Originally presented by Dr Robert Nichols, the Memorial's Editor, on Friday, 31 May 2002, beside the Japanese midget submarine in Anzac Hall as part of the Roll of Honour Talks series.
Download the talk - 9:34 min (2.2Mb Mp3)
Sixty years ago today, almost to the hour, three Type A midget submarines pulled away from their large I-class "mother" submarines about 15 kilometres east of Sydney – their mission to enter Sydney Harbour and sink Allied shipping there.
The first of the two-men submarines, commanded by Lt Chuma Kenshi, entered the harbour at 8 pm. Although only the central section of an anti-torpedo boom net stretching from Georges Head to Green Point had been finished, Chuma's craft became entangled in it. It was detected by an alert harbour worker at 9:30 pm and located by harbour defence craft an hour later. Before it could be attacked, the crew, who had made repeated but unsuccessful attempts to break free, destroyed themselves and their craft by detonating its 35-kilogram scuttling charge.
Meanwhile, the second submarine, commanded by Lt Ban Katsuhisa, had slipped past the boom net and made its way to a position off Potts Point. In doing so, it was seen and fired upon around 11 pm by the US heavy cruiser Chicago and the RAN corvette Geelong. A little before this, the third midget submarine, commanded by Lt Matsuo Keiu, had entered the harbour but been immediately spotted by harbour defence craft and subjected to depth charge attack. Ban took this opportunity to fire his two torpedoes at the Chicago, which stood out against the still-illuminated floodlights of Garden Island. Both missed their target: one ran aground on Garden Island and failed to explode, but the other passed under the Dutch submarine K-9 and the depot ship HMAS Kuttabul, and struck the sea wall against which the converted harbour ferry was moored. The blast damaged the K-9 and sank the Kuttabul, killing 19 Australian and 2 British naval ratings asleep on board; 10 others were wounded.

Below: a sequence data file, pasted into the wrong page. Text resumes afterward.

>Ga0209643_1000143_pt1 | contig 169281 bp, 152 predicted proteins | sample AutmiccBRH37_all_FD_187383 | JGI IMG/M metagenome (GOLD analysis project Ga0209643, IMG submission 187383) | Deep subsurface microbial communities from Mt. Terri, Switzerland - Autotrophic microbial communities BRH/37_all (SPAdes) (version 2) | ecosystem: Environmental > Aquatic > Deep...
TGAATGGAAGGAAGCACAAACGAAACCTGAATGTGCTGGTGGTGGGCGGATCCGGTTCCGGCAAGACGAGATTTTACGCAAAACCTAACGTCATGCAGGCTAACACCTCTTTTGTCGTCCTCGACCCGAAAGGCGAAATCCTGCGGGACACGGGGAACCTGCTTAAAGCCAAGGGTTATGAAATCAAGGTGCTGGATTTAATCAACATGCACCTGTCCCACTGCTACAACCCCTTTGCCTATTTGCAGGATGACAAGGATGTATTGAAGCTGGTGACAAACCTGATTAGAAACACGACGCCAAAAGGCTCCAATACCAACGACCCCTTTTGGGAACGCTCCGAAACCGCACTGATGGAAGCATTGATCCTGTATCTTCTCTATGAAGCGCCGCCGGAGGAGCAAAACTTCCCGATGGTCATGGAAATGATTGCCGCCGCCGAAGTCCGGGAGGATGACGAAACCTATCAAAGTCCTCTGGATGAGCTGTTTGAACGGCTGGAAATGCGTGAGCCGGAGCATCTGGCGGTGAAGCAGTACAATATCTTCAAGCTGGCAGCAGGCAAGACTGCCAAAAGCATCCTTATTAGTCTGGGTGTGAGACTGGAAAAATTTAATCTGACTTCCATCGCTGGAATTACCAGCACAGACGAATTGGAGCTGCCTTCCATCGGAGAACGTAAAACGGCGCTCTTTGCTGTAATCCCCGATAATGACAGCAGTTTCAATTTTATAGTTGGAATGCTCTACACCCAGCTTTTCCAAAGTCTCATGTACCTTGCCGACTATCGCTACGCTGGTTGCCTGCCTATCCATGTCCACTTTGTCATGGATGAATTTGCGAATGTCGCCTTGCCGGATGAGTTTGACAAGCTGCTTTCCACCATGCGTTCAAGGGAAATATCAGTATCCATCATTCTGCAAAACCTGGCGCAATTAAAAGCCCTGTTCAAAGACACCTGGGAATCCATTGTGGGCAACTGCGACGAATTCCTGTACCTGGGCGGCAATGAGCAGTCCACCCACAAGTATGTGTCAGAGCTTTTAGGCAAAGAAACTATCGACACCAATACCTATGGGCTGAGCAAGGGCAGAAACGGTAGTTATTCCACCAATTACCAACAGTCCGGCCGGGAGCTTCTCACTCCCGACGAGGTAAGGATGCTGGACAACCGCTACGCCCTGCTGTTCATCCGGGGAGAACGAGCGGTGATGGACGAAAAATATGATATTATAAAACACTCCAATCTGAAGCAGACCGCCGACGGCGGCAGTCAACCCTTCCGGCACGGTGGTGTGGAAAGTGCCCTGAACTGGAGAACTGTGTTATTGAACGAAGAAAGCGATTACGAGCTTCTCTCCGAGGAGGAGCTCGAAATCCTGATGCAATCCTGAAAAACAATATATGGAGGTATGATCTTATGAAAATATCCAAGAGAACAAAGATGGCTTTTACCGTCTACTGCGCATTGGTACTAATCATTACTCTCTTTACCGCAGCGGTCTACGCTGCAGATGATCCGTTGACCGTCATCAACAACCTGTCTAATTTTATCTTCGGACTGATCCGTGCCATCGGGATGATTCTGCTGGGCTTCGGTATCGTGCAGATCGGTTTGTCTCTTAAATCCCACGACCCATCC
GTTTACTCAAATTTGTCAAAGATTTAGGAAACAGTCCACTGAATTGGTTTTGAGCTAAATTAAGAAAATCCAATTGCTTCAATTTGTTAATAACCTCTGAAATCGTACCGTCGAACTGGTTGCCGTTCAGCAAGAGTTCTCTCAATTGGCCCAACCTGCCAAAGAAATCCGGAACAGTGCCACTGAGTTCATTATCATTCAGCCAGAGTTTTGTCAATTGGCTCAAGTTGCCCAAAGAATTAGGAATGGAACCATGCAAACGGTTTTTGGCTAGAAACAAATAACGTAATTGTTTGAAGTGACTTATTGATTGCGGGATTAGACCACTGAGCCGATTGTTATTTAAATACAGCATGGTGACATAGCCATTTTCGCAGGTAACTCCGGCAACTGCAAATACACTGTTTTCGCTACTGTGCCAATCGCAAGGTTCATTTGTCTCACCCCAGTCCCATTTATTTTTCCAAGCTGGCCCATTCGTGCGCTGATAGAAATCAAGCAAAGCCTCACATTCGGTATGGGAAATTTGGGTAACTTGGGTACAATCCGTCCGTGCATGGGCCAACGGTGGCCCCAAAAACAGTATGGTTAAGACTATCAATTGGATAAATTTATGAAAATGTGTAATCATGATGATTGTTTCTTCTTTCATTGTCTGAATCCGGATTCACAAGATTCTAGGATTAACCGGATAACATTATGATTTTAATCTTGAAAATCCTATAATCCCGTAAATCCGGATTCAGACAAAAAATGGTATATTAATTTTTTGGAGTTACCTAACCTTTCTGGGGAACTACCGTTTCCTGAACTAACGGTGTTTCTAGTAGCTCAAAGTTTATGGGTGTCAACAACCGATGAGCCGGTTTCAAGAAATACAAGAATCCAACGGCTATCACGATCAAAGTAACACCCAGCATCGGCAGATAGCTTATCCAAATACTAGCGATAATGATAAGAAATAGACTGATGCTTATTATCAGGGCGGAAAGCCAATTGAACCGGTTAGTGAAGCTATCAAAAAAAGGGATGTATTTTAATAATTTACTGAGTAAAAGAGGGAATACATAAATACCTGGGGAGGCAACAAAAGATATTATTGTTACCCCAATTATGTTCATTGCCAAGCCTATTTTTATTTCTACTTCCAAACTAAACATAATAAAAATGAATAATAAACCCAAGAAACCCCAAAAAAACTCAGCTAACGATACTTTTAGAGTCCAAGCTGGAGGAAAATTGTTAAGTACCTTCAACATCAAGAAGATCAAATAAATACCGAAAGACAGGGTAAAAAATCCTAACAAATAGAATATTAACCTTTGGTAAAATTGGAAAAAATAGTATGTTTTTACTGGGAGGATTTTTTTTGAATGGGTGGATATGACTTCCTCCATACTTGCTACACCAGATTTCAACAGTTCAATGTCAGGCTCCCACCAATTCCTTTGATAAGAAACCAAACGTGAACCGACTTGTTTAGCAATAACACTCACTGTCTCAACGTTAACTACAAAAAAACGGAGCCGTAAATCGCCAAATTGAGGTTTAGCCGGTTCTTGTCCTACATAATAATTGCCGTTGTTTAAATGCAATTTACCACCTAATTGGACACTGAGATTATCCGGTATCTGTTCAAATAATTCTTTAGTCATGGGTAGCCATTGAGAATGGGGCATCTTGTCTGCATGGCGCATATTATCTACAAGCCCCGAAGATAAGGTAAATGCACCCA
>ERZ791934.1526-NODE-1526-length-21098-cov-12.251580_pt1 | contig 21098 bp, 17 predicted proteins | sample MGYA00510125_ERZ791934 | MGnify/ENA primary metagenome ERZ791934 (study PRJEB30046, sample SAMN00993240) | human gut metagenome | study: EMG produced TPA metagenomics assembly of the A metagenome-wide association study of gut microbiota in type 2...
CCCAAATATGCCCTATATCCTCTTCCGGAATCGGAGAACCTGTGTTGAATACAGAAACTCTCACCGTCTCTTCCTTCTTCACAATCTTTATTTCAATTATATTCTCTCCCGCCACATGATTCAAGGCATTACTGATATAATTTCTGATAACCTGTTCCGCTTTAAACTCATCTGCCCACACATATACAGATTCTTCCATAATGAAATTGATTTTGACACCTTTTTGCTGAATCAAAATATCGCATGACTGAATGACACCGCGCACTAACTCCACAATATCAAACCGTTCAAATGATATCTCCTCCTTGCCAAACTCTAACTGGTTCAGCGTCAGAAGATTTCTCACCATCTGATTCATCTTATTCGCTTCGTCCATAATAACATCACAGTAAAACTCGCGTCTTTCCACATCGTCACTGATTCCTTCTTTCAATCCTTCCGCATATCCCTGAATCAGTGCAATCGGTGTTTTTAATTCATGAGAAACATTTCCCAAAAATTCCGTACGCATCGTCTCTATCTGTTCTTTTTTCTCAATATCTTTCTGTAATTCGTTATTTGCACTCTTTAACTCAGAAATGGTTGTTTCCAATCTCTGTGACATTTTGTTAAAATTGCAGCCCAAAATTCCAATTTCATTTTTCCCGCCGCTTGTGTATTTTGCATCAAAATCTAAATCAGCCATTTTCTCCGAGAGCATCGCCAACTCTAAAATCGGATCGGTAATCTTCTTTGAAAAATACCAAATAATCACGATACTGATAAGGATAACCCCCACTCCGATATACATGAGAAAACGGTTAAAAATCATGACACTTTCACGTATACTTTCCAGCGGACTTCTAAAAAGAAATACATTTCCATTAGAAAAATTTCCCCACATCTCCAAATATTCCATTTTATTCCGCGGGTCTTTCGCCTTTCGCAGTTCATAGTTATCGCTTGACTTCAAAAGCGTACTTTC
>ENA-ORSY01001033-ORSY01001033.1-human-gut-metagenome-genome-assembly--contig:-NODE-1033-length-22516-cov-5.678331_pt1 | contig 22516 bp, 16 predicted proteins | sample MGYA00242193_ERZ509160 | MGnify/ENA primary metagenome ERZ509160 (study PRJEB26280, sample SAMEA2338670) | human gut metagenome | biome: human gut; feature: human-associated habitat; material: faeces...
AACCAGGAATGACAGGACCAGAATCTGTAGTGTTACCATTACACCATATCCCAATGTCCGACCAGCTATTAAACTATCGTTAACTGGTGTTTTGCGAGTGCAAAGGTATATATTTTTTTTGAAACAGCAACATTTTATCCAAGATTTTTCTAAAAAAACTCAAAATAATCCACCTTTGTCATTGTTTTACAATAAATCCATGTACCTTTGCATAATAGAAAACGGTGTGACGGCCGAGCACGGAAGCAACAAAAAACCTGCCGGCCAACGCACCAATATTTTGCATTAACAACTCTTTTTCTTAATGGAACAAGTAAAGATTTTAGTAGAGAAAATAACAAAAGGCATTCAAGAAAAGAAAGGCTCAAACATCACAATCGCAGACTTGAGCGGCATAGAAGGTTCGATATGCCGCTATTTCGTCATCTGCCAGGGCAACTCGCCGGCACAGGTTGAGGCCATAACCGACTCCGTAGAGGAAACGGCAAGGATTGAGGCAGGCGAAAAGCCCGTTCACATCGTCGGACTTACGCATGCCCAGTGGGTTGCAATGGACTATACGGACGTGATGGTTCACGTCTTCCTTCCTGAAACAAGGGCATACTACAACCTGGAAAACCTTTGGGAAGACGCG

The Allied warships started to leave port as harbour defence craft began a full-scale search for the enemy submarines. The third submarine (Matsuo's) was finally located in Taylors Bay at 5 am and attacked with depth charges. The two crew members shot themselves to evade capture.
The remaining submarine (Ban's) was never found, although a reading on an underwater electronic indicator loop at the Heads would seem to suggest that he left the harbour at 1.58 am.
That's the bare bones of the story: I want to discuss very briefly just a few aspects of it. One question can be quickly disposed of:
Were they suicide craft?
Not officially, though there does seem to have been tacit agreement among the crew members that they would not come back. Admiral Yamamoto had only agreed to the midget submarine program continuing on the proviso that arrangements be made to retrieve the crews. And, in fact, the mother submarines waited at the rendezvous point off Port Hacking for 3 days.
Why did Chuma get trapped in the unfinished boom net?
It is often alleged that Chuma tried to slip past the net behind a ferry, and inexplicably veered off at the last minute, becoming caught up in the boom net. The main evidence for this are the recordings on the inner indicator loop. It may or may not be true: Chuma may have found it difficult to keep up - being battery-powered, the submarine's speed was only purchased at the cost of range, and he may have been trying to conserve his battery power.
The midget submarines were notoriously difficult to steer, and tended to bob up out of the water. Even modern submarines sometimes find it tough-going in Sydney Harbour in broad daylight because of the currents. For Chuma, at night, in an enemy harbour, battling unknown currents, it must have been a daunting task.
Maybe we should ask not why Chuma was unlucky enough to bump into the net, but rather how the other two craft managed to avoid it.
Why did Ban miss?
The Chicago was a sitting duck. Ban had managed quite skilfully to get himself into a perfect firing position off Potts Point. (About 800 hundred metres is an ideal distance from the target since the torpedoes tend to run sluggishly at first and sink after discharge before regaining the correct running depth, which could take several hundred metres.) He was at right angles to the stationary Chicago, which was 170 metres long at the waterline – a huge target. The moon had come out and the sky was beginning to clear.